Thursday, September 20, 2007

Pad Thai Noodles: OK, Nabeel, this one's for you

A good friend, one of the guys whose example got me blogging, was back in Atlanta to visit last weekend. Since he is a frequent reader of my blog, and tries many of the recipes, I wanted to cook lunch for him and his friend Saturday. Thai rice noodles, kwei tiaow, in several different forms make a quick, lively and satisfying lunch -- as evidenced by the booming business done by the ubiquitous street vendors in Thai cities. With what I had on hand or could quickly buy I made Pad Thai noodles. (By the way, a different, and easier, Thai noodle dish is in my blog posting of 2/6/07.)

Kwei tiaow noodles, flat strips made from rice flour, are sold fresh in Thailand, and dried here -- and also fresh here if you are lucky, as we are in Atlanta. They are of southern Chinese ancestry, as are many urban Thai people including, no doubt, the earlier generations of sidewalk cooks. Noodle vendors with their portable, fiery single burner stoves and huge woks quickly whip up various concoctions fresh to order for the happy diner. Several of the well-known versions, like Kwei Tiaow Rad Nah and Kwei Tiaow Pad See Yu, are very Chinese, though with Thai touches. By contrast, Kwei Tiaow Pad Thai, literally rice noodles stir-fried in the Thai manner, while having similar origins, is much more Thai in its contents and flavoring systems, with that exuberant Thai clash of sweet-sour-garlic-hot pepper-fish sauce-cilantro, along with peanuts. It incorporates basically non-Chinese ingredients like palm sugar, tamarind or lime juice, and fish sauce. With the bits of meat (traditionally pork, but I generally use chicken), shrimp, tofu, and sometimes pickled vegetables, it seems amazingly complex. But in fact, with a little preparation it is not difficult to cook.

Several myths have crept in among Americans regarding Pad Thai. I've heard it described as Thailand's "national dish", which is quite erroneous. It is in fact a creation of the last 30 or 40 years. (My wife grew up in Bangkok and it was not part of her childhood.) Moreover, as great as it can be, it is street food. Classical Thai food is much more elegant. Pad Thai is often ordered in Thai-American restaurants as one of the dishes in a Thai dinner. In Thailand it is stand-alone snack or lunch food. With a few very special exceptions, noodle dishes are not part of the rice-based Thai dinner. Be that as it may, Pad Thai is still a delightful treat.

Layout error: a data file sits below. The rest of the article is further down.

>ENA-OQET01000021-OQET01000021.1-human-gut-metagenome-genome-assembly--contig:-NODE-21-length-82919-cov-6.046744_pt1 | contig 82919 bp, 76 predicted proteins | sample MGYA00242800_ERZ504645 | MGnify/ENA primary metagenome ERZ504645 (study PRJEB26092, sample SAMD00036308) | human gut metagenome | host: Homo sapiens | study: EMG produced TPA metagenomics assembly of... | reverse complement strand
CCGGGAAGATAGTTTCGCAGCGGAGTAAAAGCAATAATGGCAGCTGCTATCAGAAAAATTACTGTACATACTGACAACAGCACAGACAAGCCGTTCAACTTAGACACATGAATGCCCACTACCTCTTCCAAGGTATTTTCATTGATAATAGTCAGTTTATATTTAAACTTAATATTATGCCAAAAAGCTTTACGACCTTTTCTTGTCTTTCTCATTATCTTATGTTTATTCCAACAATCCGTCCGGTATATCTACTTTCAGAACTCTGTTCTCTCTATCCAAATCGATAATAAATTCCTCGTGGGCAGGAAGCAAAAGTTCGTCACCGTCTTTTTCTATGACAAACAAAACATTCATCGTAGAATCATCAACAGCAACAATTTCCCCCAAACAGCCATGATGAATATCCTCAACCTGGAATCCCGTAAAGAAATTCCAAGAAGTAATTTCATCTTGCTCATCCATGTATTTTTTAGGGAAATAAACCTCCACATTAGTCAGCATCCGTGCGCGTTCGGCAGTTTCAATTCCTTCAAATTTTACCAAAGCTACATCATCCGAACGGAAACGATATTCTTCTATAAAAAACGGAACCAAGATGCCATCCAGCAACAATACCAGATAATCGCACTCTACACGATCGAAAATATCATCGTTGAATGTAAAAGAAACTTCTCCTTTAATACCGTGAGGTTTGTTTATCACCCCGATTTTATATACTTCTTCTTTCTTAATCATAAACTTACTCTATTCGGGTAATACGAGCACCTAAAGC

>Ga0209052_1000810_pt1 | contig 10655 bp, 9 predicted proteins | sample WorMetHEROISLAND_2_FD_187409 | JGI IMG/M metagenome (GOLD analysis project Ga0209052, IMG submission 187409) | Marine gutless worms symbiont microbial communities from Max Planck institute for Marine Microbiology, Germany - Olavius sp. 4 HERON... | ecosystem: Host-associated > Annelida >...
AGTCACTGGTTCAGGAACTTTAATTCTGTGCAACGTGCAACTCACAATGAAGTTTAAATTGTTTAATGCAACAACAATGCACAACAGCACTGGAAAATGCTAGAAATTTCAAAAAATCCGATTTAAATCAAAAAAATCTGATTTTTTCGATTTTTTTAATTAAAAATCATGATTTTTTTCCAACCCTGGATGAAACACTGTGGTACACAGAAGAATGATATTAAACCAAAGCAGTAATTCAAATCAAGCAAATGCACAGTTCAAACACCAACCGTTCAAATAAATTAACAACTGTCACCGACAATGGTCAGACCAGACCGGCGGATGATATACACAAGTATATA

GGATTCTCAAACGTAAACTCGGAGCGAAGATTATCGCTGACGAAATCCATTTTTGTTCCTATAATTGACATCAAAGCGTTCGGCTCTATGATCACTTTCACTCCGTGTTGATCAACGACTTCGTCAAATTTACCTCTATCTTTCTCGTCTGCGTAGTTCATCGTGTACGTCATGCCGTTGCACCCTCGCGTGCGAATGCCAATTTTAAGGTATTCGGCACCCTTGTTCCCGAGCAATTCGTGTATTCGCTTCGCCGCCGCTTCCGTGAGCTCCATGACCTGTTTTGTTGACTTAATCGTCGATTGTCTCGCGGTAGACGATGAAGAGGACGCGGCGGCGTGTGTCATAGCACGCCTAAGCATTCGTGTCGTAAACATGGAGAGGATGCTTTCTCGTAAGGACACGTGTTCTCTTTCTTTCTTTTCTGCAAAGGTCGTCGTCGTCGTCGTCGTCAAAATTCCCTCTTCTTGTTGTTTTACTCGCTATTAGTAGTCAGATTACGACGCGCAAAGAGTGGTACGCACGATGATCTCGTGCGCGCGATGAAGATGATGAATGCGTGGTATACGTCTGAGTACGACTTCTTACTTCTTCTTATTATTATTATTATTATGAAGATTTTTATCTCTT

So back to Nabeel. I'm afraid I didn't do my best on his lunch. It was underseasoned to my taste, and left out the tofu and shrimp. I had not checked out the quantities and proportions I had previously recorded after much trial and error. But at least the flavors were fresh, and he and his friend enjoyed it. More to the point he tried to reproduce it today, boldly for six diners, and telephoned for a recipe. I gave him the general approach I use, and hope it turned out OK. But here for him and others who like Pad Thai is how I learned to make it. This is also how I have taught it in my Evening at Emory international cooking classes. It should "work" and reproduce a dish like you could enjoy in Thailand. I don't advise doing it for company the first time.

Pad Thai Noodles Tim

Serves 4 (maybe fewer, if they are male college students!)

1/2 pound (225 gm) dry flat rice noodles, 1/8 inch wide
2 eggs, beaten
12-16 fresh shrimp, peeled, deveined, tails intact
1/3 pound (150 gm) raw chicken or pork, thinly sliced
1/2 of a (1-pound) cake of tofu, firm style, in 1-inch cubes
3 large cloves garlic, finely chopped
3 scallions, including most of the green part, diagonally sliced 1/2 inch long
5 tablespoons peanuts (dry roasted), crushed or chopped slightly
2 cups fresh bean sprouts, rinsed
3 tablespoons chopped fresh cilantro (coriander) leaves
4 tablespoons lime juice
4 tablespoons Asian fish sauce (available in Asian groceries)
4 tablespoons brown sugar (or palm sugar if available)
1/2 teaspoon ground or crushed dry red pepper or 1/4 teaspoon cayenne plus 1/4 teaspoon paprika
3-4 tablespoons vegetable oil (not olive oil)
1 red chili pepper, seeds removed and shredded
Lime wedges plus several sprigs of cilantro (coriander) leaves for garnish

Break the noodles into 4-inch lengths. Soak in warm water 20 minutes or more, until softened, and drain. Beat the eggs in a small bowl. Prepare the other ingredients from shrimp through cilantro leaves and set out in separate piles on a platter before cooking. Mix the lime juice, fish sauce, sugar, and crushed red pepper or cayenne plus paprika in a small bowl. Heat the oil in a wok or large frying pan and gently stir-fry the garlic until golden. Add the chicken or pork. Increase the heat and fry until the color is almost changed. Add the shrimp and continue to stir-fry just until the shrimp turn bright pink. Add the tofu. Stir and fry 15 seconds. Add lime juice-sugar mixture, stirring briefly to dissolve.

Add the drained noodles and stir through the mixture 20-30 seconds (the noodles should start to become tender). Push noodles to one side in the pan. Add a little oil to the emptied part of the pan, and pour in the beaten eggs. As they set, gently scramble them, keeping them separate from the noodles. Place most of the bean sprouts and scallions plus half the peanuts and chopped cilantro on the noodles. Stir these and the scrambled eggs throughout the noodles. Taste a noodle, and add fish sauce or salt if needed.

Serve immediately on a large plate or platter, sprinkling on the remaining bean sprouts, peanuts, scallions, chopped cilantro leaf, and red pepper. Garnish with lime wedges plus several sprigs of cilantro. Diners should squeeze a little lime or lemon juice on their noodles.

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